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The Influence of Communication Technology on Our Lives

The Influence of Communication Technology on Our Lives

The Influence of Mobile Technology on our Lives” represents the preliminary research and development of Jamileh’s thesis project under the guidance of her professor (and FSJ Co-Founder) Kim Jenkins for the Parsons undergraduate course, “Advanced Research Seminar” in 2016.



In this article, I will explore the influence of technology on our lives. Specifically, I am investigating the alienating effect of communication technology on human individuals. The chosen topic of communication technology and smartphones in particular is a very personal one. It has come to my attention that communication technology has a profound influence on the lives of people, especially the younger generations. My hypothesis is that the increased use and reliance on gadgets such as smartphones creates a decrease in face-to-face social interaction and empathy, creating a world of virtual interactions and loneliness instead. My research includes in-depth interviews with females in their twenties regarding their dependence on communicational devices and developing a succinct idea for a wearable technology alternative. I visually represent this social alienation in a fashion collection by using the negative space created between two bodies of people on their phones. The objective is to incorporate communication technology as an integral part of fashion in a more obscure and less distracting way. For example, I created a pocket that is lined with RF Shielding Fleece. When a phone is inserted and the pocket is fully closed, this disables any notifications to reach the phone. In social situations, a noise sensor detects several voices in social situations and triggers the closure of the pocket. This results in muting the phone, indicated by blinking lights, allowing the wearer to fully focus on face-to-face interactions and increased mindfulness in conversations instead.

Furthermore, I address the main problems of wearable technology including repeatability, scalability, power sources and washability. Repeatability is achieved by creating a standard model that can be scaled and could enter mass production. Hardware is integrated into the garment in removable sections, which allows easy-care washability of the garment and the exchange of power sources. One of the main challenges of this undertaking is the outsourcing of the technical knowledge to incorporate communication technology into the garments. The in-depth research on social alienation and the physical effects of human dependence on communication technology inform the aesthetic of the collection and thus draw attention to the issue. In this article, I aim to answer the following research questions: How does communication technology influence the lives of females in their twenties? What challenges does communication technology create? And how can communication technology be incorporated into fashion to offer a less socially alienating solution? All in all, this project is designed to serve the human need of connectivity through fashion as an extension of our bodies. [1]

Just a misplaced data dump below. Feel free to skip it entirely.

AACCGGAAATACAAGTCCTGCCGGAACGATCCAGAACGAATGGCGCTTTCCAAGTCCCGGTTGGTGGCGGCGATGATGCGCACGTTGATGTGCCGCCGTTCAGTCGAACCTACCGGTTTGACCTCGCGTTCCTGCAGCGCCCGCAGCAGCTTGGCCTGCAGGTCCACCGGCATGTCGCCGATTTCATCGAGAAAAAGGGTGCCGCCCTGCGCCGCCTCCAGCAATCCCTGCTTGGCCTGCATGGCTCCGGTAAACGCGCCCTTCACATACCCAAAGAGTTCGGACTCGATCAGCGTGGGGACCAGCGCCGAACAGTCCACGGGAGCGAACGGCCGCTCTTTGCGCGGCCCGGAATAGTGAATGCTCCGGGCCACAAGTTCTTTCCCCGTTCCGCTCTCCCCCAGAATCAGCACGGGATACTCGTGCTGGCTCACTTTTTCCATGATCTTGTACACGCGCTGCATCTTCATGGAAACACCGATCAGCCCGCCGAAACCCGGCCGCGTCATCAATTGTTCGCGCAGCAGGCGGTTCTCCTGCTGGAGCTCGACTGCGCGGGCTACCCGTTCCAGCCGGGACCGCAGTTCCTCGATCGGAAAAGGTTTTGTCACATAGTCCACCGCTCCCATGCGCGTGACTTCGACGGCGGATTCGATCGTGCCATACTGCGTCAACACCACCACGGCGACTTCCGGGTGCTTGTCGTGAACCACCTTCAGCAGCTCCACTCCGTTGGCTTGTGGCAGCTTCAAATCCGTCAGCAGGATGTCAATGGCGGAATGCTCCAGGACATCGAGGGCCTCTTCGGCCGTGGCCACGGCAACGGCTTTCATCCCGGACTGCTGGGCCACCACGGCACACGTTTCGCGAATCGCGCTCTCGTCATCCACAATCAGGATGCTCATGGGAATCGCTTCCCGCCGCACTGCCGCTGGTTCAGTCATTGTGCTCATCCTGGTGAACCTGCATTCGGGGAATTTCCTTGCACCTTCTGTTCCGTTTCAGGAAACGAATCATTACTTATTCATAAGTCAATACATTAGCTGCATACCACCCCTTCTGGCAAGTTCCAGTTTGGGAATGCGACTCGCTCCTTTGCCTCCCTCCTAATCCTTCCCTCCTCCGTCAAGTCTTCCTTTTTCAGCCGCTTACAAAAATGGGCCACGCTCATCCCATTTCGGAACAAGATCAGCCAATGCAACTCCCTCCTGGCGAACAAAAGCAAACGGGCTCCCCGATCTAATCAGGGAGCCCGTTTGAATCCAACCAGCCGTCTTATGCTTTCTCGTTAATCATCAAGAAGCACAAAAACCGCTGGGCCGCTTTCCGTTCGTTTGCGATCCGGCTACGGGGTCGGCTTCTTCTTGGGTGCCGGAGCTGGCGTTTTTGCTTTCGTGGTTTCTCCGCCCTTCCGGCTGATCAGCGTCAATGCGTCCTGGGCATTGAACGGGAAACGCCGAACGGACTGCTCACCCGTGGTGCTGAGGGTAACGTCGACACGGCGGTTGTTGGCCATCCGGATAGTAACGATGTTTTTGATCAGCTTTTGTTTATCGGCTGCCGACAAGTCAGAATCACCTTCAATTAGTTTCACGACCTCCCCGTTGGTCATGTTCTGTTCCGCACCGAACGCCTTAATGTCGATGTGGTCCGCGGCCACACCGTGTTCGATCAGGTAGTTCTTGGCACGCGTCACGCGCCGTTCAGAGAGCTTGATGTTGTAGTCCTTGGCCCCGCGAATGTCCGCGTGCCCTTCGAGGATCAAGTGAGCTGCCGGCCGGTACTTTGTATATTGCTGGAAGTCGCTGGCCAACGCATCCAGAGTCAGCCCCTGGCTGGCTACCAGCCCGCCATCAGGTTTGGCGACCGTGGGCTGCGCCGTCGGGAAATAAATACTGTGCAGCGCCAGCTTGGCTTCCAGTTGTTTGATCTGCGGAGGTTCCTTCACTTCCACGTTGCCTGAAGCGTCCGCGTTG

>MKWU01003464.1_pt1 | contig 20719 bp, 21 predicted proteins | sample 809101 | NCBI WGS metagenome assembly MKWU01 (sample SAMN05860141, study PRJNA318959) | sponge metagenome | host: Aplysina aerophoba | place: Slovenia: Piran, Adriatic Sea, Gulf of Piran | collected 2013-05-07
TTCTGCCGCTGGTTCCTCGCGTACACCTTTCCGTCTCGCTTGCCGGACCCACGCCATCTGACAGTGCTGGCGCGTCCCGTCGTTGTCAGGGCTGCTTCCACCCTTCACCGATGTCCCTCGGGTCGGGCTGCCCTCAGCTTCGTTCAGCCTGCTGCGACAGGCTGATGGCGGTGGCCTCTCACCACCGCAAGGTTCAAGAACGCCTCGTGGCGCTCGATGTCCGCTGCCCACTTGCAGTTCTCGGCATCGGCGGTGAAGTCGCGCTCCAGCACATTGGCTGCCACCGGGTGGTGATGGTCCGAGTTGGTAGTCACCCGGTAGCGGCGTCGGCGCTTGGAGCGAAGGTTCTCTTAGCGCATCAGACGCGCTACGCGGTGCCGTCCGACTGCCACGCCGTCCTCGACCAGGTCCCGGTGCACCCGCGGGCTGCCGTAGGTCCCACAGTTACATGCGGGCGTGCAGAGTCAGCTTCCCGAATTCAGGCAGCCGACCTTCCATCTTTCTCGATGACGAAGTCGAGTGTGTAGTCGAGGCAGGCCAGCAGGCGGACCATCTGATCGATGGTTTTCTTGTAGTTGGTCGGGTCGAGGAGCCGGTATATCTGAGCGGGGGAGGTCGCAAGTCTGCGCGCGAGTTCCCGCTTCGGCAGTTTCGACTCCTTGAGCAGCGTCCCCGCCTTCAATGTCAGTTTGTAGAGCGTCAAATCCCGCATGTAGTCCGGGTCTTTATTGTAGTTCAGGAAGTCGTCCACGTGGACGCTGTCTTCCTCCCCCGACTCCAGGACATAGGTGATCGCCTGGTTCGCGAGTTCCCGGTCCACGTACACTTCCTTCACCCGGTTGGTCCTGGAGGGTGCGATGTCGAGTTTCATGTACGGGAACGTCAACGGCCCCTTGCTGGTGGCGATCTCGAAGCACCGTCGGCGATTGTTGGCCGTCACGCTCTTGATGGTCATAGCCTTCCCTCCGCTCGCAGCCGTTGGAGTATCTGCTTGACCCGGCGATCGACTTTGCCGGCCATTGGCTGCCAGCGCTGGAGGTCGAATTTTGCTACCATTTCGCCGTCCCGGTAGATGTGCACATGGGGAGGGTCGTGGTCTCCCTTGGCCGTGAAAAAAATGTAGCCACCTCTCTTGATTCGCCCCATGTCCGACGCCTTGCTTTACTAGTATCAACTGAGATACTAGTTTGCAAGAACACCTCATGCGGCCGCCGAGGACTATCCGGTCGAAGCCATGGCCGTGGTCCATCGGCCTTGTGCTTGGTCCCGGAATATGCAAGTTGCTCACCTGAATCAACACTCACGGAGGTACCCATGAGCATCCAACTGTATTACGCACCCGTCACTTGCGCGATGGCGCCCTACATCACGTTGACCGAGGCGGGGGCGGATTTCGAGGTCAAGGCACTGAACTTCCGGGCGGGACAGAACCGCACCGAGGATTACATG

One of the most important books on this subject is Sherry Turkle's Reclaiming Conversation (2016). According to the author, the increased reliance on our gadgets, especially in social situations, has affected a decrease in empathy and creativity. Shifting our focus on the digital world instead of face-to-face interaction impacts our ability to read and respond to each other in real life. According to Turkle, this can become a serious problem for the younger generation that has been heavily relying on technology since birth. This astonishing realization sparked the idea of designing wearable technology to positively affect increased mindfulness in social situations.

I further deepened my understanding of the field by researching a pre-existing case study by Intervoice conducted in 2005 regarding people’s dependency on their smartphones. Specifically, the participants were denied using their phones for a whole day and had to subsequently report their experiences concerning their social behavior and emotional state, “blurring the distinction between real and fake” and “living a distanced and distracted life.” Astonishingly, six out of ten participants were afraid of losing their friends if they lost their phones.



I was able to interview renowned experts in the field such as professor Aneta Genova, professor Sabine Seymour, industry expert Bradley Quinn, and well-established design developer Chaz Mee. Aneta Genova and Sabine Seymour were able to point me in the direction of current social trends and publications on the topic. It was especially interesting to hear about the many applications of technology in fashion and the social implications that can occur. Bradley Quinn (2016) noted in an interview with me that, “at the moment, communication technology is outside of us.... It is becoming a necessity. In the future, it will be like the air that we breathe. It won’t be an issue of logging on or connecting to have access to this information. It will just be part of who we are.” This forecast was very alarming to me as I thought about the socially alienating implications this might have. I immediately knew that with my thesis, I wanted to target the possible negative social effects of our increased incorporation of technology.